5.A compelling concatenation of two alternating, parallel scenes over a single cue occurs for the birth of Mary’s child (CD track 14, “A New Generation”; film DVD 1:21:38—1:24.22). After Mary has just informed her half-brother James that she will christen her boy with his name, we see (a) Queen Elizabeth working on her quilling (filigree rolled paper art) of a floral portrait to send Mary and (b) Mary in painful labor, giving birth to James VI. There is a dramatic varied return of Richter’s solemn D major “coronation” music with the repeating 16-tone ground bass. The persistent bass progression now reflects both the ongoing labor of Elizabeth’s quilling and Mary’s child-bearing, as well as the voice-over reading the correspondence between Mary and Elizabeth (about the latter’s agreeing to be godmother and the former’s readiness for him to become England’s king). At the moment of James’ birth (CD track 14 at 01:48; DVD 1:23:00) the cue hits its dynamic climax and textless voices (Rourke’s “sirens”) enter to enrich the sound with a “human” touch. Beautifully, as the two queens appear to have come to an agreement on what will happen, for the first time we hear Richter’s “coronation” music accompanying both queens simultaneously. For the sustained chord at the scene’s end, there are the uncannily parallel yet ghastly contrasting images of both queens sitting upon the floor with legs outstretched – one around her infant and the crimson afterbirth, and the other around the piles of red papers for her quilling.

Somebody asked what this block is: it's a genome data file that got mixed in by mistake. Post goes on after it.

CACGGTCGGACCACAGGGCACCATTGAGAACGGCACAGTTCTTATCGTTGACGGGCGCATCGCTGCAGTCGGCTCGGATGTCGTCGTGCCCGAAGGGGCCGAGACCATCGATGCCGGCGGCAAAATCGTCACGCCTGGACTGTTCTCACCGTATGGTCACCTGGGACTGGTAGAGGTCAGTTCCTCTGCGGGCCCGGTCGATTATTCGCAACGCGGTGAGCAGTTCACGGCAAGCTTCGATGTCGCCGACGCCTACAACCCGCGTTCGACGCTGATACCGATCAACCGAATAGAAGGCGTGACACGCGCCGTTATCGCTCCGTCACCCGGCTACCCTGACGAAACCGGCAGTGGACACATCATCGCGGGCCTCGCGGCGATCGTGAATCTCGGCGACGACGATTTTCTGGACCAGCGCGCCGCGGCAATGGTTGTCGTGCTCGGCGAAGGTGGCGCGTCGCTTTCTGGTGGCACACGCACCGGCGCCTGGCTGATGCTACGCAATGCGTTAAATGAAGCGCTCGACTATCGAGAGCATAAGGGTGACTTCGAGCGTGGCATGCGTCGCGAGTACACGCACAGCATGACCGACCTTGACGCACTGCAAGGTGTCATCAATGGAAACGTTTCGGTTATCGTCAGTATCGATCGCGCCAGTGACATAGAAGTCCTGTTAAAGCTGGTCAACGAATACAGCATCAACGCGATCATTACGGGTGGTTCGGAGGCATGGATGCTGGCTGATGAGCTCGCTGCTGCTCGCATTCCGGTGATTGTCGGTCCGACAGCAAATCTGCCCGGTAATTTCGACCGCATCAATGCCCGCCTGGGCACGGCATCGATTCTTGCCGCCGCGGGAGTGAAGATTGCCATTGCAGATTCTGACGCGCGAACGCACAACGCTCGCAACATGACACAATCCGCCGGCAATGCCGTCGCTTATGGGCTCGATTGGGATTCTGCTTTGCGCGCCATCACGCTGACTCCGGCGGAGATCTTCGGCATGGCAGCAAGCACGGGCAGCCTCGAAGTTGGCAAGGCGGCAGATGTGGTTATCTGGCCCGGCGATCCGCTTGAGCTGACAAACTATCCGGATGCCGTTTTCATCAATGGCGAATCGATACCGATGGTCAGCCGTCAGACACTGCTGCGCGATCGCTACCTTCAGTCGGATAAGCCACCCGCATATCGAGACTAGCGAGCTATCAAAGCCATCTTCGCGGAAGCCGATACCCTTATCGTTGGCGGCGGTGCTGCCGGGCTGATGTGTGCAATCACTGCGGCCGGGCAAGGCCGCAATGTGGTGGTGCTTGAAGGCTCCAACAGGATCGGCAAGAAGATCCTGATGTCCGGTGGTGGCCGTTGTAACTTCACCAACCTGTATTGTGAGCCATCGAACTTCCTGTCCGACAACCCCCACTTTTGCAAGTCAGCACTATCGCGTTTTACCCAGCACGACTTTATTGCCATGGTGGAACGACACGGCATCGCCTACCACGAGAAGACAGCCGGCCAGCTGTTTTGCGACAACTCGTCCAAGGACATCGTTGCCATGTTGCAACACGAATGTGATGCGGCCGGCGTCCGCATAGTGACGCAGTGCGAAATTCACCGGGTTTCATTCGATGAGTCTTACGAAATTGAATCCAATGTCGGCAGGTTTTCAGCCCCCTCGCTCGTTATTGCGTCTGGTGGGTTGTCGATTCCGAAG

6.The 10 February 1567 violent murder of Lord Darnley at Kirk o’Field (on the outskirts of Edinburgh) by Mary’s Scottish enemies presents another gripping musical sequence along with fine examples of Richter’s styles “a,” “e,” and “d” described above. These cues occur in CD track 17 (“Assassination”) and start at 1:29:01 in the film’s DVD. They capture compellingly the terror Mary experienced that fateful evening. As Darnley escapes from the burning building where the explosion had occurred, he is strangled by a gang of lords. One hears a sustained soft drone (D-A; style “a”) against a louder, accented, persistent “drumming” bass ostinato that alternates between D and F (style “e”), while strings sustain dissonant G#’s and Bb’s against the implied D minor chord. Things are clearly not right; skullduggery is afoot. The ostinato continues and intensifies as Mary awakens and, holding her wailing newborn, hurries along the castle hallways amidst the chaotic tumult. Lord Bothwell gives her the bad news about Darnley’s death. As the scene changes to Mary’s departure the next morning with Lord Bothwell, leaving her child behind (DVD 1:30:31) and with the Earl of Moray watching, the music continues. We hear Richter’s sad, slow “chorale” tune of Mary’s “mercy” and “forgiveness” (style “d”), still in D minor. The pathos of the hymn is appropriate for her farewell to Edinburgh, as it appears to be the last time Mary ever saw her son James, the future king of both Scotland and England. Just before this sad “chorale” cue ends (1:31:15) we see Mary and Bothwell arrive at the castle that became her new hiding place, where their own affair can begin.